External drives for photographers
Digital photography is penetrating deeper and deeper into our everyday life. Not so long ago a digital photo camera was just a stylish toy, and today it is a rather ordinary device, a choice of millions. But the problem of storing photos outside is still urgent. Modern memory cards have already reached volumes sufficient for home use. If earlier you had to buy several films and think well before making a shot, now you can go with a memory card of 512 or even 256 MB which runs into several hundreds JPEG shots (especially in case of a relatively low resolution). Then you can download the photos to your computer and then use some inexpensive storage media, for example, CD-R.
But what if you don't have a computer at hand for a long time? If you make TIFF shots (512 MB cards on the 4MP cameras allow only for 40 images) or RAW for the highest quality? Taking into account that 1MB costs about 35-80 c, it's too expensive to carry with you several gigabytes of flash memory. Microdrive is not a wayout here. Although it is cheaper, in case of large volumes the price will go too high anyway. As a result, many photographers have to buy notebooks, but such machines are not small and have many other functions which must be paid for as well. Besides, inexpensive (i.e. old) notebooks which are usually bought for such purpose have a very short operating time.
The solution is right here. Let it be an external hard drive with a memory card slot and a button for downloading the card's contents to the hard disc. It will take much less space than any notebook and the storage cost is much lower compared to memory cards or Microdrives. You can also add some functions such as TV connection to view photo albums. Or you can do without it :)
So, the minimal variation of such device is:
Such drives are in demand, and the market does offer them. One of them was reviewed half a year ago, but the MindStor had a short rundown time and some other unpleasant features. Today we will take a look at three more drives. Why three if the heading indicates four? Well, it's a long story. First, I wanted to write about the Delkin eFilm PicturePAD. When the device was tested and reviewed I got the chance to test the Nixvue Digital Album. So, I had to rewrite the article. When I was finishing the work, it turned out that the next Nixvue's solution was arriving very soon. And I put off the publication. I thought it was deja-vu when saw the VISTA. The express test proved it because the drive differed from the PicturePAD only in the body's color (Nixvue's silvery instead of Delkin's black) and an accessory pack. The price and service were also different, of course. Well, it was the same device shipped by different companies. When the review was remade, I got the X's-Drive. The drive was far different from its competitors, and it was impossible to simply adapt the article. So, I was either to write a new review of all the devices (which wouldn't be fair regarding the PicturePAD which had to wait so long) or publish the finished one and write a separate review of the X's-Drive (which wouldn't be fair in respect to our readers). Well, your interests prevailed, and here you can see the final review far different from the original one.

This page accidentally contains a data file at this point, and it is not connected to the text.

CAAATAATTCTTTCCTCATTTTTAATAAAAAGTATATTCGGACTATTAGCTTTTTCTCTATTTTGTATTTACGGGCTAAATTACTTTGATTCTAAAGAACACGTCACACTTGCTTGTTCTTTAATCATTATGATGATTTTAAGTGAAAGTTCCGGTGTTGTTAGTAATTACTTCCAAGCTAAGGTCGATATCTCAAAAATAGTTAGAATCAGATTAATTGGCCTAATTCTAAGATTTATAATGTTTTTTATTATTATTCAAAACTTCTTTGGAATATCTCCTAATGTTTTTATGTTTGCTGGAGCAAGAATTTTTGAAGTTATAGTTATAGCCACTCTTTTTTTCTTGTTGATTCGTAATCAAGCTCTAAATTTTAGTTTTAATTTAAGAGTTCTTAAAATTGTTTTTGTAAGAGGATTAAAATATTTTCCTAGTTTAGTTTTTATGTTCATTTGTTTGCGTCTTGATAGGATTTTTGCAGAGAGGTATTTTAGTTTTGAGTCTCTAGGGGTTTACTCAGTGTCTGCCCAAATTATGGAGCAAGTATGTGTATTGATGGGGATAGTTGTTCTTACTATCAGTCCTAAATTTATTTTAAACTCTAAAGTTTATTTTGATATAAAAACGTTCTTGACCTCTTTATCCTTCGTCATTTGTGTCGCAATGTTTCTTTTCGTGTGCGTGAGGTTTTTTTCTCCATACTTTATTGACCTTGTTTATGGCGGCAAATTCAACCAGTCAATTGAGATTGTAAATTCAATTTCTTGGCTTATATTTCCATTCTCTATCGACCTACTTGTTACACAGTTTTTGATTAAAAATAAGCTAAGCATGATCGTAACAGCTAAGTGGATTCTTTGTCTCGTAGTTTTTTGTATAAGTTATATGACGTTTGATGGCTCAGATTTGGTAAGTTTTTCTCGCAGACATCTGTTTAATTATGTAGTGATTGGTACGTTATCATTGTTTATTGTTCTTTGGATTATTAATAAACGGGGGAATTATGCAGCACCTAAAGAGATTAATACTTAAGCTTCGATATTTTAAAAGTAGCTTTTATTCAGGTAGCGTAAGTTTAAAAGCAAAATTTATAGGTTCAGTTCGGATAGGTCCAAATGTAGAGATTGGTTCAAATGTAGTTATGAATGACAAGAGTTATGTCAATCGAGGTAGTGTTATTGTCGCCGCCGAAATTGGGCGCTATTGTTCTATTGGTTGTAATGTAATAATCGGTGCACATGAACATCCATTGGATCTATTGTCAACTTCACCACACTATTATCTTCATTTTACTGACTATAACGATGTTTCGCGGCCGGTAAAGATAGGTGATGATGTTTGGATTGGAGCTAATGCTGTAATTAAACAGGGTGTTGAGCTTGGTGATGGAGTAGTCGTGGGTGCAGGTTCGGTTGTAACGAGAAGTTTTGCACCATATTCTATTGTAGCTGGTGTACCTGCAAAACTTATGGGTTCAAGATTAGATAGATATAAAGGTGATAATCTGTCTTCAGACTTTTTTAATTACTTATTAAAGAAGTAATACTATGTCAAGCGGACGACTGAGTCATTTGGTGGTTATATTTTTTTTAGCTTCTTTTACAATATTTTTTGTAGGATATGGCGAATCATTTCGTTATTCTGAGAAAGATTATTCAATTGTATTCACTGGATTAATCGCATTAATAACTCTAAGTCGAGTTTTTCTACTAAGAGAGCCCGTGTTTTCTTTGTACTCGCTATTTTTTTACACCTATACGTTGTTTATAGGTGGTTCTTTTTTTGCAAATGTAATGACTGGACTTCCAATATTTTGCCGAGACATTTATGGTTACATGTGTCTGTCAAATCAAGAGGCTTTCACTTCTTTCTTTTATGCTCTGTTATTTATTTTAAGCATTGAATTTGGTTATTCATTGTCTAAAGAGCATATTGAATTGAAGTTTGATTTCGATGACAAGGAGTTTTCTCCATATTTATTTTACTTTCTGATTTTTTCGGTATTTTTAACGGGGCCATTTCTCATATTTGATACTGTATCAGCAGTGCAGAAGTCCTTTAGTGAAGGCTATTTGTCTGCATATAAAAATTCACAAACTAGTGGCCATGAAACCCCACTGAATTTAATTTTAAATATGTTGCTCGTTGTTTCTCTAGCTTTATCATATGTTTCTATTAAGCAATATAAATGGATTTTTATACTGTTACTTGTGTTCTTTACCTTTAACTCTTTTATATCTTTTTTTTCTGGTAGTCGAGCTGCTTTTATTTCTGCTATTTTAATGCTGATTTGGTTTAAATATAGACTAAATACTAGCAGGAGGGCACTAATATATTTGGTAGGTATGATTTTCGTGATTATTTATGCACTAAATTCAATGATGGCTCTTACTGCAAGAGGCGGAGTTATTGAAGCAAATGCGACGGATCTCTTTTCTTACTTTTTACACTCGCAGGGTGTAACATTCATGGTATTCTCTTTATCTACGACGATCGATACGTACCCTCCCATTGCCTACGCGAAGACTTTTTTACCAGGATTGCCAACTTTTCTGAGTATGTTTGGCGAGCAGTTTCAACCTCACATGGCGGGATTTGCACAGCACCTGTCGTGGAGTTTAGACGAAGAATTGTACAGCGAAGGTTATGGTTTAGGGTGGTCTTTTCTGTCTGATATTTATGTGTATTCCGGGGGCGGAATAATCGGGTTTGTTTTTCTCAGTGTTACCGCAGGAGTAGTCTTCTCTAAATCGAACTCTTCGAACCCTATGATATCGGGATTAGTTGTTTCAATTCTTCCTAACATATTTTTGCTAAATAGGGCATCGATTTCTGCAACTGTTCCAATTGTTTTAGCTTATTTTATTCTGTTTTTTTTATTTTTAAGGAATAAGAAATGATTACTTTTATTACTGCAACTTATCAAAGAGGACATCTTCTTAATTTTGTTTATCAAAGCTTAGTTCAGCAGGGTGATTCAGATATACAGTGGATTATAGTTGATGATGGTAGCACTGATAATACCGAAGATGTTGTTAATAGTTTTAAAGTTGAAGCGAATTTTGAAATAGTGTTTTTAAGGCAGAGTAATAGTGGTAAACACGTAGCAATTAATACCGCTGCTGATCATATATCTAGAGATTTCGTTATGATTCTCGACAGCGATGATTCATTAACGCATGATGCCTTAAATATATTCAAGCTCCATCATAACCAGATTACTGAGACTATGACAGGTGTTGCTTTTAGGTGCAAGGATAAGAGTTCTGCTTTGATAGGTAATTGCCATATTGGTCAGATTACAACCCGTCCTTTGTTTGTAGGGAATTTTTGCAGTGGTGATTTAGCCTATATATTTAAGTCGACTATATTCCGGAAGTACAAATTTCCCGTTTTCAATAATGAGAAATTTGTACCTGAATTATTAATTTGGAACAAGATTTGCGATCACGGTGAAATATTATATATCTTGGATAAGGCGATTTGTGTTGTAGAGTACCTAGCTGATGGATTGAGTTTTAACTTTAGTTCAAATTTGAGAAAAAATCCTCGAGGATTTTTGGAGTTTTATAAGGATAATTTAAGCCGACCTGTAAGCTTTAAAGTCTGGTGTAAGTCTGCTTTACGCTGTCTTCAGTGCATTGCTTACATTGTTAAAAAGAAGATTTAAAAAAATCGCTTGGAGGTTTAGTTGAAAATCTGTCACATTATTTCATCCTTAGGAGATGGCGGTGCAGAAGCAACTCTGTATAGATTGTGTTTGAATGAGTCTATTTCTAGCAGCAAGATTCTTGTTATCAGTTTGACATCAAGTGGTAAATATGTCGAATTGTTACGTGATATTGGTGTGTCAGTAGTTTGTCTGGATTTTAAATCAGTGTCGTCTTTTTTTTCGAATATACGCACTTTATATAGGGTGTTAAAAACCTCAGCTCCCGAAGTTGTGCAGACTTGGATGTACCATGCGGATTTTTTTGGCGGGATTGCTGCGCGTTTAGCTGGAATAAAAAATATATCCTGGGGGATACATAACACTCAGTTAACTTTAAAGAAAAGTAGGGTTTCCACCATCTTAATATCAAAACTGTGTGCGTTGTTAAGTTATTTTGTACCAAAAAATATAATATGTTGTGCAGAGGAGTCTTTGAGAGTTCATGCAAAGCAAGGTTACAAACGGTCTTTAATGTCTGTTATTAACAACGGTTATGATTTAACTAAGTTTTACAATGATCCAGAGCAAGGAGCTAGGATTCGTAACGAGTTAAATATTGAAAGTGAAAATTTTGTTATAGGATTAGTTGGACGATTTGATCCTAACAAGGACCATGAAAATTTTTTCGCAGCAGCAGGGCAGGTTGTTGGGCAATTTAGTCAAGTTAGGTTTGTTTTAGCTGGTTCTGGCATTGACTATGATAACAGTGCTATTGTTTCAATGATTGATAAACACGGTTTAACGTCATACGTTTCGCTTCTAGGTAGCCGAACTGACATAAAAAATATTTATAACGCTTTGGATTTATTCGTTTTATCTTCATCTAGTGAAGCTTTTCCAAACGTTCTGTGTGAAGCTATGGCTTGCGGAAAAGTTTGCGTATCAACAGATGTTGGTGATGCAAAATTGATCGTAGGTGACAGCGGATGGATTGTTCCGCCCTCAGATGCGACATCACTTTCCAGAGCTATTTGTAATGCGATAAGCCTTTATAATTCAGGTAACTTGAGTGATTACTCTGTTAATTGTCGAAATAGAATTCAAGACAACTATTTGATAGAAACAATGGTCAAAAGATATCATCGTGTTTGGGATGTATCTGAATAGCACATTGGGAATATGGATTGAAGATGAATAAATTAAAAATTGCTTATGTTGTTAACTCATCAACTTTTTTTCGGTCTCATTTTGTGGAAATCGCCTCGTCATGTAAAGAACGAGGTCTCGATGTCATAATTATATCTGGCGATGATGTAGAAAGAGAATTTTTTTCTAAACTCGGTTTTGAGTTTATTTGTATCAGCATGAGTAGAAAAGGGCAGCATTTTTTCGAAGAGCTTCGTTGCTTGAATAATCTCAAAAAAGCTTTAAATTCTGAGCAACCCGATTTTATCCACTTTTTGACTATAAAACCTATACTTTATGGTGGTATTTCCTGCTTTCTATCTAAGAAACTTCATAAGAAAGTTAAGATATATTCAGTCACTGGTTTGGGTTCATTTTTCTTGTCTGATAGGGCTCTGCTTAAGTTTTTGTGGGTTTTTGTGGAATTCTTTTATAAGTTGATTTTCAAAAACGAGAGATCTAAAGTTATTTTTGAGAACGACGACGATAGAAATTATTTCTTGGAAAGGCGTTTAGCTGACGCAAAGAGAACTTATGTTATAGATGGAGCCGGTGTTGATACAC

Now, when we are through this a bit lengthy introduction, let's have a closer look at our heroes.
Nixvue Digital Album
This is one of the first devices of this class, but it is still popular these days. The drive is compact - 146 x 82 x 29 mm at the weight of 280 g. There are 5 buttons and a black-and-white LCD on the front panel, which makes it very handle. Inside there can be a disc of 5, 10 or 20 GB. The benefit of a 5GB solution is questionable, because the volume is not so great to justify the price and dimensions. The 20GB is much more interesting - the dimensions are the same, the price isn't 4 times higher and the disc size is greater than many inexpensive notebooks have. The PCMCIA slot allows connecting any card types via inexpensive adapters. Taking into account that CompactFlash is a main format in digital photography, the CompactFlash Type I adapter is supplied.